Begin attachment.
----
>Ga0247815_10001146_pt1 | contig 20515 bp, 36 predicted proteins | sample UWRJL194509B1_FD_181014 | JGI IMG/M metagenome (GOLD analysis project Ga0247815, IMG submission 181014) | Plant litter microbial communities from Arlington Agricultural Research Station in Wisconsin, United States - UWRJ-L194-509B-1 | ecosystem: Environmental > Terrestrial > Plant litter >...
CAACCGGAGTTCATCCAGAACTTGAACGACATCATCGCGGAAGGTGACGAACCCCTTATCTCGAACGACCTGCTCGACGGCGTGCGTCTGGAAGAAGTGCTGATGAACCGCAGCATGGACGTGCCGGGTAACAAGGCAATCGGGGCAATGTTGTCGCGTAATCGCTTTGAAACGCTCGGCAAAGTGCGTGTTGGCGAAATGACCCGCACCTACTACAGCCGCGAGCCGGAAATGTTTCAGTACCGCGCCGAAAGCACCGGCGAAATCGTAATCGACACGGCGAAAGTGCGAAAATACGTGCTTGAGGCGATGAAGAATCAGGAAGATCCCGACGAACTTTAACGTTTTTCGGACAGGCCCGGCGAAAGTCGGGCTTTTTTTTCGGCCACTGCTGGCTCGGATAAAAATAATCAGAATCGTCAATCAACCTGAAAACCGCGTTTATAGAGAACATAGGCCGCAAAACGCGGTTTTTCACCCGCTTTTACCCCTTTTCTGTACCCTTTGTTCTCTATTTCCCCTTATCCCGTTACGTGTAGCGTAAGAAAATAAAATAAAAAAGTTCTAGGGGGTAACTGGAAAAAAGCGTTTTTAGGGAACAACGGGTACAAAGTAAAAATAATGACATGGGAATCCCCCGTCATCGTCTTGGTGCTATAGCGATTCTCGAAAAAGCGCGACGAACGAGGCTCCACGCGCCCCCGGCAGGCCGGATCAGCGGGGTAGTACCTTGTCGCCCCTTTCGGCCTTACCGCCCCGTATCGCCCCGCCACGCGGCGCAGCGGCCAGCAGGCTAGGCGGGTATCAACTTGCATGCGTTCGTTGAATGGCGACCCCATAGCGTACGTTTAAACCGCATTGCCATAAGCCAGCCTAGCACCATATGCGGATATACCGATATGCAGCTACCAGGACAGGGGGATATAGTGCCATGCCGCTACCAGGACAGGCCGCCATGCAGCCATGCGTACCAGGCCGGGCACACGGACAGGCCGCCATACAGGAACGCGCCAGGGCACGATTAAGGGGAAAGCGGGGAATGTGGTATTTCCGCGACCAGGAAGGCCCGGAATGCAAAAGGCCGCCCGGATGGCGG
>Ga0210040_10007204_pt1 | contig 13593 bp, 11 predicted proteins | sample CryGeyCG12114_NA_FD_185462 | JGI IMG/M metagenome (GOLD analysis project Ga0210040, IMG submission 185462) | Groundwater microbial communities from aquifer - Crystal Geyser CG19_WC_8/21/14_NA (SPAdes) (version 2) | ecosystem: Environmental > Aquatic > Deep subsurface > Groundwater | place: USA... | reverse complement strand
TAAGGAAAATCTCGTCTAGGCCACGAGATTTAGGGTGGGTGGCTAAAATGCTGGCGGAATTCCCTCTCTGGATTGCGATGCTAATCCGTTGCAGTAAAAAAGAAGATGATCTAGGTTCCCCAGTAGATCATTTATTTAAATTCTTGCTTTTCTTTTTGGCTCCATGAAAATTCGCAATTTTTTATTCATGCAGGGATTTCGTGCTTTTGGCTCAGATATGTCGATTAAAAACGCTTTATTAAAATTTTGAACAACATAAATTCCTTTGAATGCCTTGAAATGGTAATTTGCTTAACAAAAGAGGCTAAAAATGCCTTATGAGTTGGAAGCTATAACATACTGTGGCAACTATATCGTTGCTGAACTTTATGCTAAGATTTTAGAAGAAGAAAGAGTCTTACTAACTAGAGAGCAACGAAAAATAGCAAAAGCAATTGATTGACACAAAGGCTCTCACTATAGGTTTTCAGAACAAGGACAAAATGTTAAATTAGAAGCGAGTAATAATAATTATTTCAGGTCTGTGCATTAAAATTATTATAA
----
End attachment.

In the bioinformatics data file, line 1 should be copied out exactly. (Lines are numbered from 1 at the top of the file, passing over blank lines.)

>Ga0247815_10001146_pt1 | contig 20515 bp, 36 predicted proteins | sample UWRJL194509B1_FD_181014 | JGI IMG/M metagenome (GOLD analysis project Ga0247815, IMG submission 181014) | Plant litter microbial communities from Arlington Agricultural Research Station in Wisconsin, United States - UWRJ-L194-509B-1 | ecosystem: Environmental > Terrestrial > Plant litter >...